Time is up for Australia’s legacy bulk payments infrastructure under the Treasury’s latest Strategic Plan, as the country moves towards a fully instant payments future.
In line with its wider aims to improve the efficiency of Australia’s payment system, the Treasury has confirmed that the Bulk Electronic Clearing System (BECS) is set to be phased out.
In its place, BECS participants will be asked to make a “full transition” to the New Payments Platform (NPP), Australia’s instant payment system that launched in 2018.
BECS is an electronic funds transfer system that facilitates the processing of Direct Entry payments, such as direct debits and direct credits, between individual accounts held at different Australian financial institutions.
AusPayNet, the industry body that administers BECS, is currently consulting with financial institutions (FIs) on timeframes and preconditions for the transition, and said it expects this work to be completed by the end of 2023.
The consultation findings will then inform the Treasury’s next Strategic Plan that will be published in 18 months.
The Treasury said the “most significant challenge” in transitioning away from BECS is likely to be bulk payments that are made by businesses and government.
Transitioning these payments will require capacity upgrades by NPP participants. According to the Treasury, these participants are required to prepare for the increased volume by ensuring that their infrastructure meets at least 50 percent of BECS capacity by the end of 2023.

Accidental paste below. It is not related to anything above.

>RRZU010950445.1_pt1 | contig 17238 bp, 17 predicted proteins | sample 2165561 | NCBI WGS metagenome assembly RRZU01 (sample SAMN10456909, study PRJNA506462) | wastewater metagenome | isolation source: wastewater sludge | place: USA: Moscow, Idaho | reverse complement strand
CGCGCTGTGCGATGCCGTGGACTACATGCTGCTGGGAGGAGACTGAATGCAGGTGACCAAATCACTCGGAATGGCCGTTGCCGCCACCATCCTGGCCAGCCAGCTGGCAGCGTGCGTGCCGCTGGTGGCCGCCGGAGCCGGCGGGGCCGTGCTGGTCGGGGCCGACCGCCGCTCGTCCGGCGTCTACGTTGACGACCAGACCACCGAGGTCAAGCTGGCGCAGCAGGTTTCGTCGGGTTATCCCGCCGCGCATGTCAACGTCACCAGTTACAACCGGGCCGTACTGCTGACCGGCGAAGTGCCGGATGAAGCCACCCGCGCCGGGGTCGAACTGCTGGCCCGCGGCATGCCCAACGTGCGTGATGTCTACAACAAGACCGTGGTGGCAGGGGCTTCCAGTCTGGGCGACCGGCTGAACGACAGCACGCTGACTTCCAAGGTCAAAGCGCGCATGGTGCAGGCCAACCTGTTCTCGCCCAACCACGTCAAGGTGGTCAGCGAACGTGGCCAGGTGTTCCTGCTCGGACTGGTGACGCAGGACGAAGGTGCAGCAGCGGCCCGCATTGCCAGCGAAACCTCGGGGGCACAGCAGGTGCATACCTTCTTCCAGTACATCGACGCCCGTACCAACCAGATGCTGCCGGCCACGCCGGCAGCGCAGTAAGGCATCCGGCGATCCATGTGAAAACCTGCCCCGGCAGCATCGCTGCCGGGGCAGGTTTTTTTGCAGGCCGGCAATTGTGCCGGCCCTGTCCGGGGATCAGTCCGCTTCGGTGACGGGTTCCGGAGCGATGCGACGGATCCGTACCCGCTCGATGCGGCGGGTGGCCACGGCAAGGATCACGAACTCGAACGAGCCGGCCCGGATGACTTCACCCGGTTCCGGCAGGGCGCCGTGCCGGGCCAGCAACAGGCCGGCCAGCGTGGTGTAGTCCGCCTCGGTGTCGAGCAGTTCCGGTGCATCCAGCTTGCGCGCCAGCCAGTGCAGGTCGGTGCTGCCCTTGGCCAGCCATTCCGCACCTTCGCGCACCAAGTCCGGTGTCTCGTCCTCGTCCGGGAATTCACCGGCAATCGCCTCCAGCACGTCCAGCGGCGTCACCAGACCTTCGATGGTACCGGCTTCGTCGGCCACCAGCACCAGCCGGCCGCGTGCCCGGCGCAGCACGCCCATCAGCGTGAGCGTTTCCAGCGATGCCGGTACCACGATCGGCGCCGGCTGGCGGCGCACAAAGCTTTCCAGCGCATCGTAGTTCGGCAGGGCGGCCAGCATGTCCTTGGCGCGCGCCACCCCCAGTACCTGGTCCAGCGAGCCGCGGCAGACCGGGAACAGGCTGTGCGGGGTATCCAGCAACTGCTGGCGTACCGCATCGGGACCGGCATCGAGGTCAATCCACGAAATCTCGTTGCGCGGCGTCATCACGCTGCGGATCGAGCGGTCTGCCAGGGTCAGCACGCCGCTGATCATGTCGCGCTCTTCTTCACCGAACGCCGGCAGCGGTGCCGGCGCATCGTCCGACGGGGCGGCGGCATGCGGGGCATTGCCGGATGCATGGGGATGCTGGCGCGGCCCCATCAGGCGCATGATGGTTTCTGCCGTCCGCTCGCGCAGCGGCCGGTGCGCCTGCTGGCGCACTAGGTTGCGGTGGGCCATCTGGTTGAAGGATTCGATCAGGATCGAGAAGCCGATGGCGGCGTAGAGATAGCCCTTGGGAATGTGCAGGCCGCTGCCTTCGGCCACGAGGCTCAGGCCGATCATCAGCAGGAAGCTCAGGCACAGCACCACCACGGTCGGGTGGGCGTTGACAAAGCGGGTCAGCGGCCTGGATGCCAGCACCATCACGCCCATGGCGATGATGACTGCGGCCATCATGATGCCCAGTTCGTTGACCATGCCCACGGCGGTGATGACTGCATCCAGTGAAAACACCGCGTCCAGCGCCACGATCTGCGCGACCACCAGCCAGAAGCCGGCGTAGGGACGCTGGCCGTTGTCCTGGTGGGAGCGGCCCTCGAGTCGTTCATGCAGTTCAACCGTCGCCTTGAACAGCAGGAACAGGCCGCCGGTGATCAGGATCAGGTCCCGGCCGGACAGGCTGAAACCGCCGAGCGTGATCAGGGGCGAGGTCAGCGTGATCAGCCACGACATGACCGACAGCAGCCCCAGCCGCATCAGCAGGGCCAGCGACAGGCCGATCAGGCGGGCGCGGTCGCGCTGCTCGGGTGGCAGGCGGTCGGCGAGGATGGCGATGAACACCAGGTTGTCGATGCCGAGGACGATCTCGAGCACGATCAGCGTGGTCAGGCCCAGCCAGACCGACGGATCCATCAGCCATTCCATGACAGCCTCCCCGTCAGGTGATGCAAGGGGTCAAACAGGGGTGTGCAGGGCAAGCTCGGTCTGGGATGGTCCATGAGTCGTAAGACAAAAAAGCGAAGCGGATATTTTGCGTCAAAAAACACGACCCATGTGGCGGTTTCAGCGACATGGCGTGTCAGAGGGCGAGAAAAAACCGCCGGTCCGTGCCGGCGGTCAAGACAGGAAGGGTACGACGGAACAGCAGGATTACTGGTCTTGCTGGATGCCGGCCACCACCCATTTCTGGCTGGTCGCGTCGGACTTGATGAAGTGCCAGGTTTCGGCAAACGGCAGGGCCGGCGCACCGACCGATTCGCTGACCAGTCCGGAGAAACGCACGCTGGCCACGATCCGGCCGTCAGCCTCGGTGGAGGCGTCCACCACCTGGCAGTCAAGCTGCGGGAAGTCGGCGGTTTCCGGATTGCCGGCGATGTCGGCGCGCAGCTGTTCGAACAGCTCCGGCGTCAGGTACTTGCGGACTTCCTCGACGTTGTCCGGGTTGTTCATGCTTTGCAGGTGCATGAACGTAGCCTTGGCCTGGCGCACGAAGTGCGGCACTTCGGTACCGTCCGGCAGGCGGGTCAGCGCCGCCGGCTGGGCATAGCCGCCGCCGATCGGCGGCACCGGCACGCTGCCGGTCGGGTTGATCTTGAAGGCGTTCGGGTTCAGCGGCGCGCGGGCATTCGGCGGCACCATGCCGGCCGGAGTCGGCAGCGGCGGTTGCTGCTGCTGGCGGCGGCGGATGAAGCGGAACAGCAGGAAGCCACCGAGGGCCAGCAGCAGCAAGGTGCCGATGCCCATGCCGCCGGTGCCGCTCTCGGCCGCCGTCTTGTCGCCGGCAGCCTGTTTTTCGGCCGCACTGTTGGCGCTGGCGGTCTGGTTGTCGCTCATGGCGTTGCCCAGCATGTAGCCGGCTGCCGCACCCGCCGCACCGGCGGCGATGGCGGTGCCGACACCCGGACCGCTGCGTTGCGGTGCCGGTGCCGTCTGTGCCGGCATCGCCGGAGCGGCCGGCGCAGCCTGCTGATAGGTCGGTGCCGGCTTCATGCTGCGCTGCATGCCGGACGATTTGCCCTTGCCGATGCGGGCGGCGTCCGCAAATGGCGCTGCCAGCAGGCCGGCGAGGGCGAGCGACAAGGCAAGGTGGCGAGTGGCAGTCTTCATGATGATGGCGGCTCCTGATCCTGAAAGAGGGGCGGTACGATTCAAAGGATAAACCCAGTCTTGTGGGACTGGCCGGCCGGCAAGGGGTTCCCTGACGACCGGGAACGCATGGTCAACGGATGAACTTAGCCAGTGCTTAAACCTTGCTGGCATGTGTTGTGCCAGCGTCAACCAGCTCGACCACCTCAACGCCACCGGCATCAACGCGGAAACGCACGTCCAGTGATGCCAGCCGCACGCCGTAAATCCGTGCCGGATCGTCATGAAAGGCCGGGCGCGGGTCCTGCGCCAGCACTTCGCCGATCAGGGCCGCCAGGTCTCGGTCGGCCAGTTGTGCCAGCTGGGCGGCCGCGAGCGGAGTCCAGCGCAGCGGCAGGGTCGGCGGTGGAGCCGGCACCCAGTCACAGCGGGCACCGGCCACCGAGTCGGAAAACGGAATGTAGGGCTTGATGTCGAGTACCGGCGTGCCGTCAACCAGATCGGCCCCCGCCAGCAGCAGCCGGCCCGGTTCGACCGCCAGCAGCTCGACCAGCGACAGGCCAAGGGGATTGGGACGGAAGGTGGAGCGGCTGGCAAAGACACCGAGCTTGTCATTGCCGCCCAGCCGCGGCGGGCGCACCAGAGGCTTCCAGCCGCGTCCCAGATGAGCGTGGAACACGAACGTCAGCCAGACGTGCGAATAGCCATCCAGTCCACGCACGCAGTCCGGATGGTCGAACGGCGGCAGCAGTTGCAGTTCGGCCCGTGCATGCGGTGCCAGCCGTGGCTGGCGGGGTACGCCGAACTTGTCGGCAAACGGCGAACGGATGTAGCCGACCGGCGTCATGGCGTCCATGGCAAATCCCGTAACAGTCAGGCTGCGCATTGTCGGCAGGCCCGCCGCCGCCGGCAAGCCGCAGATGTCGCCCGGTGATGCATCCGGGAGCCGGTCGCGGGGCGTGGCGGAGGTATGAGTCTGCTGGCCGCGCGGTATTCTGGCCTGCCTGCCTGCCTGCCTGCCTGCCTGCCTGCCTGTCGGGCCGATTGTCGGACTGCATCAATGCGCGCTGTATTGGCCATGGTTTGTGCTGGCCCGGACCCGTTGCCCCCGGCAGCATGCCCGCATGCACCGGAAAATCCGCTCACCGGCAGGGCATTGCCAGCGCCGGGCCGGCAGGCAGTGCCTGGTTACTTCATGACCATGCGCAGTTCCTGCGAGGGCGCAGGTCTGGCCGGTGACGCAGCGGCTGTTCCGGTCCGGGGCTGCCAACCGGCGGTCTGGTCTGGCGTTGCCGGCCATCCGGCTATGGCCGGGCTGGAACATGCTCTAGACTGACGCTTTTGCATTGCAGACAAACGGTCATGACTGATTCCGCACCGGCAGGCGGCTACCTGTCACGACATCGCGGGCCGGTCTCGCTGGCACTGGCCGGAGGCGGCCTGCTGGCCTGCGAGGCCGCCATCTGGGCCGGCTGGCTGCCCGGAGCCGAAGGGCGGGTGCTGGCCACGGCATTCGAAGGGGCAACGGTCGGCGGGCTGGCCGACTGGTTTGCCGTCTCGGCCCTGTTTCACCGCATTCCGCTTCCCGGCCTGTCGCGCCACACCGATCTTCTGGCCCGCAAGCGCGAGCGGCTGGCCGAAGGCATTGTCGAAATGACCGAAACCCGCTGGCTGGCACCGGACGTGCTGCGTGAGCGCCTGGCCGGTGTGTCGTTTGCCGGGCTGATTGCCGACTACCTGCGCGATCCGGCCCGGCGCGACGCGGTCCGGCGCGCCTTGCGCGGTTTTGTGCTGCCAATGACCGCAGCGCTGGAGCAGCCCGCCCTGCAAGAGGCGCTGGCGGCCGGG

In contrast, much of the required capacity for transitioning consumer-facing payments, such as individual account-to-account payments and direct debits, has been or is in the process of being rolled out.
“There is a clear benefit to industry prioritising the transition of consumer-facing payments onto the NPP, both from an efficiency standpoint and from a safety standpoint,” said the Treasury.
Those benefits include 24/7 processing and near-real-time availability of funds, alongside security features such as confirmation of payee through the PayID addressing system. The NPP also allows for data-rich payments using the ISO 200022 standard.
To monitor progress, the Reserve Bank of Australia (RBA) is requiring that FIs report on their work to connect all remaining relevant accounts to the NPP.
Anna Bligh, CEO of the Australian Banking Association (ABA), welcomed the plans, crediting the Treasury for its commitment to “future proofing” Australia’s payment system.
Described as the biggest overhaul of Australian payments in 35 years, Bligh said: “A productive world class economy needs a modern and efficient payments system — today’s announcement is a long overdue overhaul of the payment arteries that drive the Australian economy.
“Payments are the lifeblood of our economy, but Australia is currently using a 60-year-old system for many everyday consumer and business payments.”
By prioritising the NPP, Bligh added that the “strategic direction” laid out by the Treasury will help guide future payments sector investment that will benefit consumers.